Alex Stalock has faced some serious adversity throughout his NHL career, most notably missing significant time a few years ago because of myocarditis that threatened his playing career. Earlier in the season, he was also sidelined with a concussion and oculomotor dysfunction that probably made him do some reflecting.
When healthy though, Stalock has legitimately been one of the best goaltenders in the NHL, and he showed why again on Monday after stopping all 35 shots in a 5-0 win over the Ottawa Senators at the United Center for his second shutout of the season. He saved a ridiculous 3.08 goals above expected, per Natural Stat Trick.
"Every time he comes in, he brings so much energy for our team," said Seth Jones, who had two goals in the win and extended his goal streak to three games. "He’s vocal, whether it’s on the ice or between periods in here in the dressing room. Just a fun guy to play in front of. He brings the energy and enthusiasm every night."
Stalock upped his save percentage to .921, which ranks No. 5 among goaltenders with at least 15 appearances. He also has a quality start in 10 of 14 starts this season for a quality start percentage of .714, which ranks No. 3 among netminders with at least 10 starts. The other two ahead of him? Linus Ullmark at .895 and Filip Gustavsson at .778, per Hockey Reference.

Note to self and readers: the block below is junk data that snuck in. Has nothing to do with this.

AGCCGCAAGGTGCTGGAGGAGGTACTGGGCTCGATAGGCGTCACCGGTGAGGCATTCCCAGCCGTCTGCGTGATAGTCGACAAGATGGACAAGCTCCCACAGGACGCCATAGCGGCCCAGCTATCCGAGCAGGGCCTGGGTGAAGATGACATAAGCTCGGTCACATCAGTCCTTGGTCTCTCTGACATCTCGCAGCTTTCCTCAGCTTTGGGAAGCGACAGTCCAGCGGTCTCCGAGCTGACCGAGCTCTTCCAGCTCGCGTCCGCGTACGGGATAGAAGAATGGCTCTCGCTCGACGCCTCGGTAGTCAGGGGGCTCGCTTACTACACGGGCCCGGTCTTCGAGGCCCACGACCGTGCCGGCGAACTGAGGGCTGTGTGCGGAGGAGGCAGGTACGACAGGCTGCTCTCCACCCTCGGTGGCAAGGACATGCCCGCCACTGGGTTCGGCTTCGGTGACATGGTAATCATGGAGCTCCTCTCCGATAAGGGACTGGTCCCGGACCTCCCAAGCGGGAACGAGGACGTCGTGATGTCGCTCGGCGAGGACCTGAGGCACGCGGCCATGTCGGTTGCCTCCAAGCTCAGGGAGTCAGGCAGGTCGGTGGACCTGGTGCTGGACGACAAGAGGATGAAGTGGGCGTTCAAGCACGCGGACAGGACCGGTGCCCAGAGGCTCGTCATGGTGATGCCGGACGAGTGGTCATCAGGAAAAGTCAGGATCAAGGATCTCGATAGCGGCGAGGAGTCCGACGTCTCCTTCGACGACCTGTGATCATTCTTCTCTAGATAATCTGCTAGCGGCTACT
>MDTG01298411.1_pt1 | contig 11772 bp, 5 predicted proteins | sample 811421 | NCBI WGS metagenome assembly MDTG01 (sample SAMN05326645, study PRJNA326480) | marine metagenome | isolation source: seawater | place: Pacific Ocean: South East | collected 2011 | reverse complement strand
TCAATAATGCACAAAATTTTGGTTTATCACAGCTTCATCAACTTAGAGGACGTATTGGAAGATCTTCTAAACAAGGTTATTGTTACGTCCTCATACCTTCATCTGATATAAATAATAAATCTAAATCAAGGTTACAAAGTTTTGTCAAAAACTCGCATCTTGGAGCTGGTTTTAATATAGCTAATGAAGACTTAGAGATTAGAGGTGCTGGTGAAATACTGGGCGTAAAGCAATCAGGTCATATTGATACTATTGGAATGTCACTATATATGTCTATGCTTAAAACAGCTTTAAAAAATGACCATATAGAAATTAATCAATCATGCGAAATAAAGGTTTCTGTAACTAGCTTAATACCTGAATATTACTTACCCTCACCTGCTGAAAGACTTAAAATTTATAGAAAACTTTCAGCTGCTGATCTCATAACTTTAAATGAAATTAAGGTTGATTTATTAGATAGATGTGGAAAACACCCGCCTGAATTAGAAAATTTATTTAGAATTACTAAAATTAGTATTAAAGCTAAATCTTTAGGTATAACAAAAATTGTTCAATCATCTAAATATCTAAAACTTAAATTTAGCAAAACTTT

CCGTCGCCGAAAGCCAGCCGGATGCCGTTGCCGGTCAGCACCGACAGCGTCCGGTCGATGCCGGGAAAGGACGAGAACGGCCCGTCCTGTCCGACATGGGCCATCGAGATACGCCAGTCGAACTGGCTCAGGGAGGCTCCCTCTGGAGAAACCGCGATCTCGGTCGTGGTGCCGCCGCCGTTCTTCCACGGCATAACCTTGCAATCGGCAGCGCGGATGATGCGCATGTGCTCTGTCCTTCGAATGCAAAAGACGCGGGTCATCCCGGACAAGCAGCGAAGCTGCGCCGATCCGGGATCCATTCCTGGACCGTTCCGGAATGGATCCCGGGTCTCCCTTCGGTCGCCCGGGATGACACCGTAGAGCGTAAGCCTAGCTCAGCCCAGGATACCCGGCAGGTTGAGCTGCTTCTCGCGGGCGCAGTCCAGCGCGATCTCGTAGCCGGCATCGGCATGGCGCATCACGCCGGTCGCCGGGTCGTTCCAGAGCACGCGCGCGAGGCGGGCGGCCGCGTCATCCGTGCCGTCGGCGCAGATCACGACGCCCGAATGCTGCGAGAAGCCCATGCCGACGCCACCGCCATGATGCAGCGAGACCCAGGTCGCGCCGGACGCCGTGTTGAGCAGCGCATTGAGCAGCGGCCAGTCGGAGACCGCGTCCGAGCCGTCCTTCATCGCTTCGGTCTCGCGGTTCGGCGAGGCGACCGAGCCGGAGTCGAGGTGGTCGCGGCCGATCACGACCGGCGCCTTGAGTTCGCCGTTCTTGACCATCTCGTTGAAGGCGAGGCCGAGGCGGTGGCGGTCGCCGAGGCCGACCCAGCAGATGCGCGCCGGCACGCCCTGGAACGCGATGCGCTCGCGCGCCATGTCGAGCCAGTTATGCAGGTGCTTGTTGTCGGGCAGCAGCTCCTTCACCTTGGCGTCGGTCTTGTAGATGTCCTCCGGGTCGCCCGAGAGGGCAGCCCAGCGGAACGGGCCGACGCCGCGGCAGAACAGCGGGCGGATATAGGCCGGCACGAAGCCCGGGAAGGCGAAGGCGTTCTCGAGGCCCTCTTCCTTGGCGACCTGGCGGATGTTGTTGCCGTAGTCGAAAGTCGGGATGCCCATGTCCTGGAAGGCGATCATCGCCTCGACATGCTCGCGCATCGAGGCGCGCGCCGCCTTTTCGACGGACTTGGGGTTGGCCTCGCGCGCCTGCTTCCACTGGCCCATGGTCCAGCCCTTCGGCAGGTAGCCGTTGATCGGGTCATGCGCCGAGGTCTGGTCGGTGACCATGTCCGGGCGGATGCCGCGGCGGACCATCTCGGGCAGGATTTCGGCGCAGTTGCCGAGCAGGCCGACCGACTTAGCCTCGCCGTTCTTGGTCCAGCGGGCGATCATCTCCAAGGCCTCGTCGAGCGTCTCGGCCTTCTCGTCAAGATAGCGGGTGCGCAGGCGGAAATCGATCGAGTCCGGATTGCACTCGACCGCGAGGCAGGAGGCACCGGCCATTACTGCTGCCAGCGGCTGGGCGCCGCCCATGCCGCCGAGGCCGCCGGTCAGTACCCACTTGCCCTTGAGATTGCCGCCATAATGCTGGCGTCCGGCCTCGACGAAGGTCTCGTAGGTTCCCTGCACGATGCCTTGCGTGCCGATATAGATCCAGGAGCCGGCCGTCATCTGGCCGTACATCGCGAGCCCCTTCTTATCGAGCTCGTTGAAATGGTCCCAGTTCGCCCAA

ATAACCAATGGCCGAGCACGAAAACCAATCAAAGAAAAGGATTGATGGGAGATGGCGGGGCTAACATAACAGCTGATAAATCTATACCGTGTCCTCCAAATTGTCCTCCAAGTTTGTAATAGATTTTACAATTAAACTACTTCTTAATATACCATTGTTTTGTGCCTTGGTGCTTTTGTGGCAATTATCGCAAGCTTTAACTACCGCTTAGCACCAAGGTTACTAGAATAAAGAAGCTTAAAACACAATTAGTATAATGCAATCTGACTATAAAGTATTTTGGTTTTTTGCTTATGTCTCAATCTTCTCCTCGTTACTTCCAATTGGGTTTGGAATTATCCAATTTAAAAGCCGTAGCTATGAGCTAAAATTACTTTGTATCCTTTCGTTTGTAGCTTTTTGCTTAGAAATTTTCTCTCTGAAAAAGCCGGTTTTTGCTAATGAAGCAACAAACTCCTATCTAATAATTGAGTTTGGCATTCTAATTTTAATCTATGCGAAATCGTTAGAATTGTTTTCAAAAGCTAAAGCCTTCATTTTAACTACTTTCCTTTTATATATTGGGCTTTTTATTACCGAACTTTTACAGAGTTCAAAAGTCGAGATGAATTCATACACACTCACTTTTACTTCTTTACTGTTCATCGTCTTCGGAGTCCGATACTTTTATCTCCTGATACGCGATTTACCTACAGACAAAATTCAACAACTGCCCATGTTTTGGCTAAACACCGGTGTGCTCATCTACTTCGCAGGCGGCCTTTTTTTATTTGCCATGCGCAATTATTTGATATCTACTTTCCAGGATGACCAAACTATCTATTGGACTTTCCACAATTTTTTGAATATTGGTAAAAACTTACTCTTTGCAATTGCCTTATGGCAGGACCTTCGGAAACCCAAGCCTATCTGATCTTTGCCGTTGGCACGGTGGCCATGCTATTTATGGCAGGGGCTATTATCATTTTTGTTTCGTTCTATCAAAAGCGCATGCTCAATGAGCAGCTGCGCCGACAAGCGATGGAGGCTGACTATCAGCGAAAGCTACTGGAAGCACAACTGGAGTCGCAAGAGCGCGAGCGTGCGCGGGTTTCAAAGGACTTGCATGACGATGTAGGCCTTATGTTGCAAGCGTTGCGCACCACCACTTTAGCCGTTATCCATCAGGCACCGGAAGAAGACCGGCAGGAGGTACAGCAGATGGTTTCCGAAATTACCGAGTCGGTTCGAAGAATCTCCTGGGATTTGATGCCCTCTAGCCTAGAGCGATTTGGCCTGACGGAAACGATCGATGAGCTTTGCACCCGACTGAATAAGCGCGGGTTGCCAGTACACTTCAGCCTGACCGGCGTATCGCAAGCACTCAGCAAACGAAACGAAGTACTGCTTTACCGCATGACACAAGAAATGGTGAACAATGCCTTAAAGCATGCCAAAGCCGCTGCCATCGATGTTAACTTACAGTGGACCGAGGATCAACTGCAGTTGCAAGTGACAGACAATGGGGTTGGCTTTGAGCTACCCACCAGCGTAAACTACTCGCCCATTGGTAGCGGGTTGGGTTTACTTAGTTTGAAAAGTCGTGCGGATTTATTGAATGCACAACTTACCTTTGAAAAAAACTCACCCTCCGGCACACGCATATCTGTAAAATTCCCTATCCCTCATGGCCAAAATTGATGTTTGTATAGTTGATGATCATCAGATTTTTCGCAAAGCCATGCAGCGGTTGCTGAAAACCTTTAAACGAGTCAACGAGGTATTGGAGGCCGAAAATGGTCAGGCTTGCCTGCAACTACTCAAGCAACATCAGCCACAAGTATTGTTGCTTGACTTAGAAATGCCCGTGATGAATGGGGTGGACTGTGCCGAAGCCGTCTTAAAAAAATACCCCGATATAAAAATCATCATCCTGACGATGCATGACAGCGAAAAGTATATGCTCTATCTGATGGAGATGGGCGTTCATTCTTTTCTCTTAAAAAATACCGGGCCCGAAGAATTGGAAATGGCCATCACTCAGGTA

(A quality start is defined as a game where a goaltender finishes with a save percentage that's above the league average or at least an .885 save percentage in games with 20 or fewer shots).
Stalock has been excellent. But he's not surprising himself with his play.
"I hope not," Stalock said. "I hope that's not the case. I try to play as confident as I can. The last couple years have been kind of a mess health-wise, but I feel in good shape, back to physically able to perform at the level I want to, and just having fun."
Given all he's been through, Stalock said he "absolutely" appreciates moments like Monday even more. He was named the No. 1 star of the game, and deservedly so.
"You never know when your last game is going to be," Stalock said. "You don't realize it when you're a young pro and you think you have so much time, but you get older and you've been with veterans before and you've seen their careers wind down, and you still talk to them and stay in touch. You can't take any day for granted at this point."
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